UVA, like other schools with ED, will very likely select some slightly less qualified candidates-- students who may not have gotten in when ED wasn’t an option-- because they are willing to make the binding commitment. In turn, this will very likely make getting into UVA by applying EA or regular decision more competitive.

Bottom line: for kids who are hoping for an Ivy (or similarly competitive top-tier private school - Duke, USC, Northwestern, etc.), UVA’s ED option is problematic.

Virginia Tech

The Announcement:

Virginia Tech has over-enrolled their freshman class in a very substantial way, particularly in the following majors:

General engineering (or undecided engineering)

Mechanical engineering

Aerospace engineering

Biomedical engineering


University studies (undeclared)

Exploring technologies (part of university studies)

Students pursuing majors in these subject areas were contacted this past week and offered three options for deferring their admission:

Guaranteed Admissions Program - GAP2020: Take a gap year with guaranteed admission to Virginia Tech in Fall 2020. This option allows you to take a gap year and receive an additional $1,000 scholarship renewable for up to four years. You’ll now have the opportunity to travel, work, engage in a service project, or any other endeavor that is important to you. We will honor your current Virginia Tech scholarships and give you priority for on-campus housing when you enroll at Virginia Tech next year.

Guaranteed Admission Transfer Program GRANT2020: Wait a year to enroll at Virginia Tech while taking classes at your community college. Choose this option and save your first day on campus for fall 2020! You'll still be guaranteed admission and we will honor your current Virginia Tech scholarships and give you priority for on-campus housing when you enroll next year. This option also provides you with a grant equal to the costs you will pay for tuition and fees for attendance at a Virginia Community College System (VCCS) institution during the 2019-2020 academic year. Additionally, you are eligible to apply for a grant of up to $5,000 to support an internship, cooperative learning experience (co-ops), study abroad or other experiential learning opportunities during your enrollment at Virginia Tech. We will provide academic advising support to ensure that your VCCS credits will transfer and count toward your Virginia Tech degree..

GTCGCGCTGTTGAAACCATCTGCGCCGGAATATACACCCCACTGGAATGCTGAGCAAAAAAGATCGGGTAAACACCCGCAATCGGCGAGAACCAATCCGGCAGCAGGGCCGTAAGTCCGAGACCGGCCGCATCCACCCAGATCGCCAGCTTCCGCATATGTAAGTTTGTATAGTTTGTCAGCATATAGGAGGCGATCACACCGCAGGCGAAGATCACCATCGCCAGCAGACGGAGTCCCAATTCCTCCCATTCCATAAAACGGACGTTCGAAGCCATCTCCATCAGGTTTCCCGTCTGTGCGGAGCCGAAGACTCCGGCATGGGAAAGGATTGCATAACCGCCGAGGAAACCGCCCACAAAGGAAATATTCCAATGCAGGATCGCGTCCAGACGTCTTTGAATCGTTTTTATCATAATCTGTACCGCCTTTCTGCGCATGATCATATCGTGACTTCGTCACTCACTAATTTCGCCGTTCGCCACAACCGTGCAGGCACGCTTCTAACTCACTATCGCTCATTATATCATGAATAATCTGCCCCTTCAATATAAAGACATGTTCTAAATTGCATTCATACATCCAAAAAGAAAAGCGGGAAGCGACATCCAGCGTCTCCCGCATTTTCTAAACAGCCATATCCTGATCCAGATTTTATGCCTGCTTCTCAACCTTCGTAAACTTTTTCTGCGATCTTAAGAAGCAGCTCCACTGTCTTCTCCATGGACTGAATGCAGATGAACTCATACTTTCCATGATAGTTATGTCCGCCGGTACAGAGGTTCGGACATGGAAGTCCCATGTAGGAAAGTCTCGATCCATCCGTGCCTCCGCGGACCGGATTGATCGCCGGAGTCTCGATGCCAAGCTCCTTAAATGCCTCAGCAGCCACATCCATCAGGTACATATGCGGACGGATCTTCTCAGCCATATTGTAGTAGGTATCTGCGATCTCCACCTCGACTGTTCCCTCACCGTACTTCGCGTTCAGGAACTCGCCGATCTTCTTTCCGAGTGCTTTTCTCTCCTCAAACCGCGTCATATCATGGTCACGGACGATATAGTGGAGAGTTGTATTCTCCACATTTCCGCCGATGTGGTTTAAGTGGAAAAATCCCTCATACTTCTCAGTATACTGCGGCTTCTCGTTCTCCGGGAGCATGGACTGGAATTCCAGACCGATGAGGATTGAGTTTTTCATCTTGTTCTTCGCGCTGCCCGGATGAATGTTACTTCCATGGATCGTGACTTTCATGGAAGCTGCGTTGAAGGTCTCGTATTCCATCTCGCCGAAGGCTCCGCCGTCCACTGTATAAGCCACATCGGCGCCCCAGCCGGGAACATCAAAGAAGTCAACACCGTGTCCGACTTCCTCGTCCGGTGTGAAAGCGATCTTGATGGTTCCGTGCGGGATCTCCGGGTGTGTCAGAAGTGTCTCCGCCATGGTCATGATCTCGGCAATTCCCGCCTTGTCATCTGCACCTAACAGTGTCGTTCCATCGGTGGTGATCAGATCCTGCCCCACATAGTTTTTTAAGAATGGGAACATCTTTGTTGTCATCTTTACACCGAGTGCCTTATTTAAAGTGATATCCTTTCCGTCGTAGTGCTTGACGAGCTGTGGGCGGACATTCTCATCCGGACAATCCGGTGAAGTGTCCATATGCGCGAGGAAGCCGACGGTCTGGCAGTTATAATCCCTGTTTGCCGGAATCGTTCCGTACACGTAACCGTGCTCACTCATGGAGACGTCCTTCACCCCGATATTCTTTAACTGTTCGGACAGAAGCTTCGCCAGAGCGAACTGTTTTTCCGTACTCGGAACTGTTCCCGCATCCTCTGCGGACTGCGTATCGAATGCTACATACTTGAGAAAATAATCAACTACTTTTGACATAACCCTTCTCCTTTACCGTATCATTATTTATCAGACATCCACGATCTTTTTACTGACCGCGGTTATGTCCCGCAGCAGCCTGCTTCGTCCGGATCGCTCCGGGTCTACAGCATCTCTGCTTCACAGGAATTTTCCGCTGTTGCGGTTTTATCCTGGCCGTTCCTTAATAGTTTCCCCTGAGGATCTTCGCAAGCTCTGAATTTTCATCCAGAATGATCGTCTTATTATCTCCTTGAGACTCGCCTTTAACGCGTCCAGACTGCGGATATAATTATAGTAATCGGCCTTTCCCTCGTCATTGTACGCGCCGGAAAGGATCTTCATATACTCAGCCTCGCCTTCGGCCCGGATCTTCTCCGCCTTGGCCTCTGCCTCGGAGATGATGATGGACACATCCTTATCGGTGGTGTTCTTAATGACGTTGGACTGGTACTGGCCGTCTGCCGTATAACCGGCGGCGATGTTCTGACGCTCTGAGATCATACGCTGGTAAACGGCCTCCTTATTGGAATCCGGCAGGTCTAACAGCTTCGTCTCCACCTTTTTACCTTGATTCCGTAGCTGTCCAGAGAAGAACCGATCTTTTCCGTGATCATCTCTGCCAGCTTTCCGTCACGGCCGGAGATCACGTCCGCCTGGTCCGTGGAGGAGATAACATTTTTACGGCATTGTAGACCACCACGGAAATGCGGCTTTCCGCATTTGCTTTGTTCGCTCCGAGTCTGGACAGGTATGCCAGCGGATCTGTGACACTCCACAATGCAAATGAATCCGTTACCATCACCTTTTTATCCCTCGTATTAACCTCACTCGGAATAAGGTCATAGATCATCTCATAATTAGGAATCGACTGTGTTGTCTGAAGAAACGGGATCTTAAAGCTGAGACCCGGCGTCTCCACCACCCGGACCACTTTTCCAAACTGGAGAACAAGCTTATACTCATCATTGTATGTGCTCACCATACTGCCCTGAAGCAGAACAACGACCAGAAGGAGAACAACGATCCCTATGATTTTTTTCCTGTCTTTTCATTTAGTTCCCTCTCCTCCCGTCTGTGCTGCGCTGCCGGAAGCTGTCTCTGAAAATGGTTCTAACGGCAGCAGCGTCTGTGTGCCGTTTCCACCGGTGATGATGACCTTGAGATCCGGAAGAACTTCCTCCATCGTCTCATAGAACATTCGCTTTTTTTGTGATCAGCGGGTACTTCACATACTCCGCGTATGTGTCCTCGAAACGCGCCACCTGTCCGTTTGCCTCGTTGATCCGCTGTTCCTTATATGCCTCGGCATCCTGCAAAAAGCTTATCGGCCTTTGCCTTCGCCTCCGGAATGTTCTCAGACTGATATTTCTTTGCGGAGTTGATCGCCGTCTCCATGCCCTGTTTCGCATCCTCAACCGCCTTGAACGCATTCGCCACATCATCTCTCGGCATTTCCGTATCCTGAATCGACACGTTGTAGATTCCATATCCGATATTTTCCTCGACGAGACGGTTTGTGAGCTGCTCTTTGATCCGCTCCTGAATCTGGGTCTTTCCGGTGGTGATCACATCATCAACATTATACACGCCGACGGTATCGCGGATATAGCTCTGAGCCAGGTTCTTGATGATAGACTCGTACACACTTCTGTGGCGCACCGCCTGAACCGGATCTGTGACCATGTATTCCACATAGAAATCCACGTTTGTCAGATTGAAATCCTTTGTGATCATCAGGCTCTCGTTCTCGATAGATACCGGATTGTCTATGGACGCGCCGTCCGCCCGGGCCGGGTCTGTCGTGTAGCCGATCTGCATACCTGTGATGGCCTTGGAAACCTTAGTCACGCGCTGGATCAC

Experience 2020: Summer start and summer finish tuition-free, with fall or spring enrollment on campus. Start taking courses at Virginia Tech during our summer session (which begins July 9) with 6 credits (2 courses) tuition-free. Then enroll full-time (15 credits) beginning in either the fall or spring semester. During your term away from Blacksburg, you can choose to enroll at a community college or take a semester off to travel, work, engage in a service project, or any other endeavor that is important to you. Return to campus to finish the academic year in the summer of 2020 with up to 9 credits (3 courses) tuition-free. An additional grant of up to $2,000 will be available to you to support internships, co-ops or other approved experiential learning opportunities during your enrollment at Virginia Tech. Regular tuition and fees apply for fall or spring semesters.